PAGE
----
Teaching Controversial Issues during a Presidential Election: Exploring How Teachers Navigated Polarized Politics in 2020
Type of DegreePhD Dissertation
Curriculum and Teaching
MetadataShow full item record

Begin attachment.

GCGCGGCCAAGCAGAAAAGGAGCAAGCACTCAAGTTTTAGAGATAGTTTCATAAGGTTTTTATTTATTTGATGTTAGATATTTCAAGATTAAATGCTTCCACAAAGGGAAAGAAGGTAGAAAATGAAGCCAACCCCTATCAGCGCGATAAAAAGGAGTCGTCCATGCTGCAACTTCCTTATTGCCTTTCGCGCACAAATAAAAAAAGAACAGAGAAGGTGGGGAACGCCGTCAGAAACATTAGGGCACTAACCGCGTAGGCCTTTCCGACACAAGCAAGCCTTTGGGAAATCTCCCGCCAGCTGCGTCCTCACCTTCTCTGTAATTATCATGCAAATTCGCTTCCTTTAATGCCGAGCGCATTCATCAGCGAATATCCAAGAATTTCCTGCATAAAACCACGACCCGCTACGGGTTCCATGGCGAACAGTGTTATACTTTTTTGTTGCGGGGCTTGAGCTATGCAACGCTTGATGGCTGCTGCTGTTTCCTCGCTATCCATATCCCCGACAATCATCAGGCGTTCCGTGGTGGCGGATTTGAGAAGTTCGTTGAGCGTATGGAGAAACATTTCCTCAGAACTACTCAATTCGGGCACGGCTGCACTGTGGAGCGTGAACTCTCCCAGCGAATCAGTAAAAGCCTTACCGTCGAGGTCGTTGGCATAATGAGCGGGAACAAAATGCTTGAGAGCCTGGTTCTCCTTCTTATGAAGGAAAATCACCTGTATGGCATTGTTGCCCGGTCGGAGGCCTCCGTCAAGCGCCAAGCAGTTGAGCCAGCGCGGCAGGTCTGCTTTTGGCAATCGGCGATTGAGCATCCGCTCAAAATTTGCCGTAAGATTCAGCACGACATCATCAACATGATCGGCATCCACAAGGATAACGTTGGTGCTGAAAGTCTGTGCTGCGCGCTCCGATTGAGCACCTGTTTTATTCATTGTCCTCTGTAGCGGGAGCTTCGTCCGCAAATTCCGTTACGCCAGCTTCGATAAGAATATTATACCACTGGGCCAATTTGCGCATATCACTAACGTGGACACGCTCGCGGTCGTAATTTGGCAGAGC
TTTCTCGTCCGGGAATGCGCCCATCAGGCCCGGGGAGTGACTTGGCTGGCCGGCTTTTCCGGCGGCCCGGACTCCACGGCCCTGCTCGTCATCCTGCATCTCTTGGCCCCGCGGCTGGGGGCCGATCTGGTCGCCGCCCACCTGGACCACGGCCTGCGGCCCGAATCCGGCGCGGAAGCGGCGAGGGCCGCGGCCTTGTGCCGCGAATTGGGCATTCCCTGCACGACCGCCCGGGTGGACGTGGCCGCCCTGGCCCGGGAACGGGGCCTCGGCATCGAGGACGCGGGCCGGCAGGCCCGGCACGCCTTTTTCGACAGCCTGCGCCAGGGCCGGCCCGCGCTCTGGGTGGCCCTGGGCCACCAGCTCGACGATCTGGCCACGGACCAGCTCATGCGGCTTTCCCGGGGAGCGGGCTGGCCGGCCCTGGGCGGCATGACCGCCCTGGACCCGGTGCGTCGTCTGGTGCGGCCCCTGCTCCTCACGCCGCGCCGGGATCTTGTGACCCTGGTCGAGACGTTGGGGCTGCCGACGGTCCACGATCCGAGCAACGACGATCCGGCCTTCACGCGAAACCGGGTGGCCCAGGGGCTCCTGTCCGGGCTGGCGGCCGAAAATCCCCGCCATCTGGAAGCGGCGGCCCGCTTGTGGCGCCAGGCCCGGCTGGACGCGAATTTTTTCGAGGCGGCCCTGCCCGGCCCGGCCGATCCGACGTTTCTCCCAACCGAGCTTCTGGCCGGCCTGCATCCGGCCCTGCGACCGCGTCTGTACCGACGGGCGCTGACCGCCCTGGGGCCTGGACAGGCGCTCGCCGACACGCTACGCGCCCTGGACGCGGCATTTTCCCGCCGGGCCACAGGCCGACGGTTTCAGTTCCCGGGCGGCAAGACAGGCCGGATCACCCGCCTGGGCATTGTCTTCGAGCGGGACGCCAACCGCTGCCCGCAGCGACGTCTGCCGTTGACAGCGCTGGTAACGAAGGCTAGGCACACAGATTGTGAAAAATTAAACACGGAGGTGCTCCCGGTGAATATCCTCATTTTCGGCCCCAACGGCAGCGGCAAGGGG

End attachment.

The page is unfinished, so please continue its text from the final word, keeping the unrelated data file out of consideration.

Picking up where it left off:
American politics today is the culmination of historical, political, social, geographic, and economic events that have significantly impacted this country. Over the last year, America and the world have been tested to political, social, and economic extremes not seen in over a century because of the Coronavirus (COVID-19) pandemic. Both the 2020 Presidential election and the storming of the Capitol on January 6th, 2021 are just two of the events that challenged teachers and educators across all levels of schooling to change and adapt teaching practices. It has forced citizens to have difficult conversations about democracy, equality, health, and safety. Educators tasked with teaching government and civics are required to teach political parties and the functions of government. However, in this current socially distant and polarized political climate, doing so was tremendously difficult. For some high school students and teachers, teaching secondary government is only a nine-week crash course into the functions of the government and rights outlined to students. Nine weeks to teach the functions of government, Constitution, rights of citizens, powers of the president, courts, and how federalism and states interact. Furthermore, only a small minority of students who take government courses do so during a presidential election cycle. This reality underscores the importance of understanding how teachers help students navigate such an important function of government. In this polarized political climate post-2016, it is of interest to study how teachers have prepared to teach the election and document their experience navigating campaign issues. This study hopes to shed light on the educational strategies and expectations of secondary government and civics teachers teaching controversial political topics surrounding the 2020 election.